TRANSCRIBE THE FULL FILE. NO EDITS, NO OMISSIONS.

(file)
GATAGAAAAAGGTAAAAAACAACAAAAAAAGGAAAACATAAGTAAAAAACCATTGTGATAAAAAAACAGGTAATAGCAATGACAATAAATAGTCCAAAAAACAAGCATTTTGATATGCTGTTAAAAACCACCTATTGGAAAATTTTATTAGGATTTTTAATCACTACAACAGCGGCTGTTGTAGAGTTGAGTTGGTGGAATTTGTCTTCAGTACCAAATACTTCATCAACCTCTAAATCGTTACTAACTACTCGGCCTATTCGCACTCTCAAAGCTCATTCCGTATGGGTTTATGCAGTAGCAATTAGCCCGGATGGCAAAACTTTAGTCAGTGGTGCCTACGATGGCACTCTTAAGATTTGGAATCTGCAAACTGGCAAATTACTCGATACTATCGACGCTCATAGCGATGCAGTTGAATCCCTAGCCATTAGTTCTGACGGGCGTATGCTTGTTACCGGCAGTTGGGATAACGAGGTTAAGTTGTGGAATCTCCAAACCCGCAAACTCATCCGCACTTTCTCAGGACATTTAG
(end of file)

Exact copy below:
GATAGAAAAAGGTAAAAAACAACAAAAAAAGGAAAACATAAGTAAAAAACCATTGTGATAAAAAAACAGGTAATAGCAATGACAATAAATAGTCCAAAAAACAAGCATTTTGATATGCTGTTAAAAACCACCTATTGGAAAATTTTATTAGGATTTTTAATCACTACAACAGCGGCTGTTGTAGAGTTGAGTTGGTGGAATTTGTCTTCAGTACCAAATACTTCATCAACCTCTAAATCGTTACTAACTACTCGGCCTATTCGCACTCTCAAAGCTCATTCCGTATGGGTTTATGCAGTAGCAATTAGCCCGGATGGCAAAACTTTAGTCAGTGGTGCCTACGATGGCACTCTTAAGATTTGGAATCTGCAAACTGGCAAATTACTCGATACTATCGACGCTCATAGCGATGCAGTTGAATCCCTAGCCATTAGTTCTGACGGGCGTATGCTTGTTACCGGCAGTTGGGATAACGAGGTTAAGTTGTGGAATCTCCAAACCCGCAAACTCATCCGCACTTTCTCAGGACATTTAG